By T. Arnold Hill
The year 1937 comes in on a wave of industrial acceleration. There can be no doubt about it, for profits are advancing, sales increasing, capital expenditures expanding, retail sales mounting, and real estate prices rising. Wages are higher and salary bonuses are being granted. Perhaps the surest index, one that is usually a barometer of good or normal times, is the mounting number of strikes. When business is good, and more especially when prices go up, wages do not rise in equal proportion. As a consequence, labor unions bargain for higher wages and union recognition. Failing to receive them, they issue strike orders which are usually followed. At the present time, several of the industries employing large numbers of workers either have strikes or are threatened with them. Such is the case with the steel, automobile, textile, and transportation industries—the last named menaced on land and sea, and in the air.
The nation’s 1937 labor struggle will be beset with new factions, factors and techniques. Prominent will be the Committee for Industrial Organization (CIO), headed by John L. Lewis, attacking the orthodox American trade-union movement controlled by the American Federation of Labor (A.F. of L.), with William Green at the head. Technically, this is a dispute involving two old theories—craft unions and industrial unions—which has been settled in European countries on the side of industrial unions. The situation here is complicated because personalities are at loggerheads. The miners, now following Lewis, have withdrawn the dominant force of their 500,000 members from the A.F. of L. As to techniques, there is the “sit down” strike, the “lie down” strike, and mass picketing, in addition to the common forms of revolt workers have practiced heretofore.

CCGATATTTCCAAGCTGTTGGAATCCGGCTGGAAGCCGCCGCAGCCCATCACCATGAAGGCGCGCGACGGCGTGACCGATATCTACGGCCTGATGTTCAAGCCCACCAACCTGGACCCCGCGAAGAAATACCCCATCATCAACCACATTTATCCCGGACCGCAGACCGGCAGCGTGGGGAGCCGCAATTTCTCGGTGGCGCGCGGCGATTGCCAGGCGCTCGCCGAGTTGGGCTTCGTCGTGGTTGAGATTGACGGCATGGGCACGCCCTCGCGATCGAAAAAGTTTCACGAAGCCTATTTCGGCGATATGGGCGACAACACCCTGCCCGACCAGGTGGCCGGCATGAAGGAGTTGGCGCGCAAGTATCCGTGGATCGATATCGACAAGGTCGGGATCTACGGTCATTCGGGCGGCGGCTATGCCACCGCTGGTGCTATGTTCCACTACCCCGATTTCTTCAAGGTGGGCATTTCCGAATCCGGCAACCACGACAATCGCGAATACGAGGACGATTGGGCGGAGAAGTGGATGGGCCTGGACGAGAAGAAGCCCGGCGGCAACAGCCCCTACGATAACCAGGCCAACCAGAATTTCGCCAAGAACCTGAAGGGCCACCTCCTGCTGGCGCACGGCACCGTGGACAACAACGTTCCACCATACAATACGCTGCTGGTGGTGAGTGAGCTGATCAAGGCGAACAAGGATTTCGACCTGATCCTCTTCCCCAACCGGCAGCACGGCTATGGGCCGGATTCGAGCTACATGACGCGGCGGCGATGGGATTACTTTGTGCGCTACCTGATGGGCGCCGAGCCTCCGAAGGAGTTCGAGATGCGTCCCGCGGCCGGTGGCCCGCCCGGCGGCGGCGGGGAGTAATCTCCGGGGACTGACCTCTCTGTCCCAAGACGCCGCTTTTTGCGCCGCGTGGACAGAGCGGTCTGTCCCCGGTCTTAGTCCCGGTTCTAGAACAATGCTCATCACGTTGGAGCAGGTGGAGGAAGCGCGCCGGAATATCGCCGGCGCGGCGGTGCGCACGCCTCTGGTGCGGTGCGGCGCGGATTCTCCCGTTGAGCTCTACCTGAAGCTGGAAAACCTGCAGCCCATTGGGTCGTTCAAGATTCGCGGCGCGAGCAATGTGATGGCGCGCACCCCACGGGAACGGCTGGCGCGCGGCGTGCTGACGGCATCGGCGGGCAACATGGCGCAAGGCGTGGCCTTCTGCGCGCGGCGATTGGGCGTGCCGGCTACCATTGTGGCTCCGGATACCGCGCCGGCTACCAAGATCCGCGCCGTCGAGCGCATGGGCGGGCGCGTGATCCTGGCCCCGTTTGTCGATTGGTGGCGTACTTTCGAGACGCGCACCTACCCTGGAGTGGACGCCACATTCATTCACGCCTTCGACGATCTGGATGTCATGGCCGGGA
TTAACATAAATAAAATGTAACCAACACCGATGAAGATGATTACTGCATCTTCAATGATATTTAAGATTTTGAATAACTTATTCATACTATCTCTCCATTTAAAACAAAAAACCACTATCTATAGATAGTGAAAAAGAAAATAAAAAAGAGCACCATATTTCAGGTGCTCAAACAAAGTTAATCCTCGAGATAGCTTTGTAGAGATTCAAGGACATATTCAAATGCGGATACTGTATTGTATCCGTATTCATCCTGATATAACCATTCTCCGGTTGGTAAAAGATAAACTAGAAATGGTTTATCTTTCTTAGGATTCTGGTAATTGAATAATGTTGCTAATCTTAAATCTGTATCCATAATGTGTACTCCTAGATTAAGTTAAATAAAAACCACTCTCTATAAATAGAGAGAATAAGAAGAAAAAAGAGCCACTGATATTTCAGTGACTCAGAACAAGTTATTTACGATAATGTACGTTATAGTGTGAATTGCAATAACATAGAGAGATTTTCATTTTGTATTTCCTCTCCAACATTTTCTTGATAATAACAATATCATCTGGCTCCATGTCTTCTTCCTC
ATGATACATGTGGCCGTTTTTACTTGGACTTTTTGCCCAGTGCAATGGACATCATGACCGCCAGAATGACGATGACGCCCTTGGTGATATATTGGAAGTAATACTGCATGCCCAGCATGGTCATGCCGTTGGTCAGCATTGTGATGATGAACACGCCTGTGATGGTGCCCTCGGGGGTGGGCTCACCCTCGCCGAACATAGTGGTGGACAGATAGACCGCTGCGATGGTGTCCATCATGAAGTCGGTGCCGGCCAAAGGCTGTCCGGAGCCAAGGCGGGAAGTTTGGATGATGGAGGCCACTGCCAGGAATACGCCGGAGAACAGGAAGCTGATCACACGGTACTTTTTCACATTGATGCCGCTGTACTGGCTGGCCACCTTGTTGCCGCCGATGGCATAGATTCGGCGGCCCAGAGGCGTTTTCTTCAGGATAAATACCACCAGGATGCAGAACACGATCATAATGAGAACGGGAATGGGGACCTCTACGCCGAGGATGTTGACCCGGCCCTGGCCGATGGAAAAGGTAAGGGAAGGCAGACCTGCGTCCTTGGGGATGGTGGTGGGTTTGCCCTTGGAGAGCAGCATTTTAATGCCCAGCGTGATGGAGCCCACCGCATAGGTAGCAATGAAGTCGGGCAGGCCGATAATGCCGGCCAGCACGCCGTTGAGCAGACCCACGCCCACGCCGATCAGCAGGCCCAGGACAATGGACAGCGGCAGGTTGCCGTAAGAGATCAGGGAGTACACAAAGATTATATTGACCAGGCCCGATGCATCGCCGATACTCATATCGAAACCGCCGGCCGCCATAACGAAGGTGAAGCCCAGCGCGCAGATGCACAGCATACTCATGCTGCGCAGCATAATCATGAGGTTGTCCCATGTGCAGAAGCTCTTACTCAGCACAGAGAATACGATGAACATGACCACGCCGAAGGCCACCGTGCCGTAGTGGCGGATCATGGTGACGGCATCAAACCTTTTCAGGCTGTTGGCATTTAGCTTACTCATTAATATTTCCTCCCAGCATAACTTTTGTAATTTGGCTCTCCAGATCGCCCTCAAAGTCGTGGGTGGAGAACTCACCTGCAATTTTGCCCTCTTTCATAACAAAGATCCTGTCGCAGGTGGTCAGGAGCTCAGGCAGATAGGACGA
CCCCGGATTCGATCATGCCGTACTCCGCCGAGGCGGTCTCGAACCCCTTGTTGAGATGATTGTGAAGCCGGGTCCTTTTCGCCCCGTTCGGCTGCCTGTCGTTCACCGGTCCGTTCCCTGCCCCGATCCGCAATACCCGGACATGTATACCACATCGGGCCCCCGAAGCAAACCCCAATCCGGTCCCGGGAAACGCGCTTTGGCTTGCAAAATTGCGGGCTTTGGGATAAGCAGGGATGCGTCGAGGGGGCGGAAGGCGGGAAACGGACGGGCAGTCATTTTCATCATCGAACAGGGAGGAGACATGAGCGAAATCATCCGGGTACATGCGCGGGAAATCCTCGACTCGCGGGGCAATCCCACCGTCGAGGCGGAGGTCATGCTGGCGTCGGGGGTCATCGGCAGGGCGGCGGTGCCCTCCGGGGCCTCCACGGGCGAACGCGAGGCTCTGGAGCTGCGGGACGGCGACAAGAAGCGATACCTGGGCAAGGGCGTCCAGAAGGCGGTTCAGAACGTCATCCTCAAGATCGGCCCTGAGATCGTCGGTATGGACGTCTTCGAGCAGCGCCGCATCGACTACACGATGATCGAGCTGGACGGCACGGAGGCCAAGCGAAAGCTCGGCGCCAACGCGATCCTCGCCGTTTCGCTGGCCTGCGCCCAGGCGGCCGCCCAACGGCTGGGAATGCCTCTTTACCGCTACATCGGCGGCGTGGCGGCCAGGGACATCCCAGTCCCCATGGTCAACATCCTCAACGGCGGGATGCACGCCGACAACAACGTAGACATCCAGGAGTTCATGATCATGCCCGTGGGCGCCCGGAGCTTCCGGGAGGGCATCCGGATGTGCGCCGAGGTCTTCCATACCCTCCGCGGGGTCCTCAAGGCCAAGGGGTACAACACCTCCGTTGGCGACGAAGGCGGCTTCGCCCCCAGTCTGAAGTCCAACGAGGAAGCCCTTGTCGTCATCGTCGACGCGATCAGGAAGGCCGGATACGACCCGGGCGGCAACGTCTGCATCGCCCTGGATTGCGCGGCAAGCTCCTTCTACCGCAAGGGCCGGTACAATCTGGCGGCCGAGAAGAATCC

Thus, while the automobile companies are producing 220,000 cars daily, they are being threatened with what may be the most serious strike in their entire history. Unions of glass workers have already stopped 85 per cent of the production of plate glass for motor cars. The transportation workers, with the seamen forming the spear-head of revolt, have tied up shipping on both the West and East Coasts. Railroads and municipal transportation systems are likewise having their difficulties.
Several new factors are behind labor’s campaign. While the nation’s workers still demand shorter hours and larger wages, they are today more insistent upon union recognition and closed shop agreements. The orthodox labor unions have been reinforced by organizations of white collar and professional workers—writers, artists, engineers, social workers—who are bringing to labor relations a factual and intelligent approach to a degree that has not been noticeable before.
Again, the spirit of the defunct NRA still lives with a number of private industries which have not abandoned the principle of agreement with workers and plans for stabilization of output; to say nothing of the Labor Relations Board and the National Mediation Board, which have given heart and courage to the protests of workers everywhere. Unquestionably, the aggressiveness of John L. Lewis’s CIO, the unrevealed force behind the seamen’s strike, and the leader of the union activity of steel workers and miners and glass workers, is a new influence which will lend impetus to the ceaseless struggle between capital and labor in the year 1937.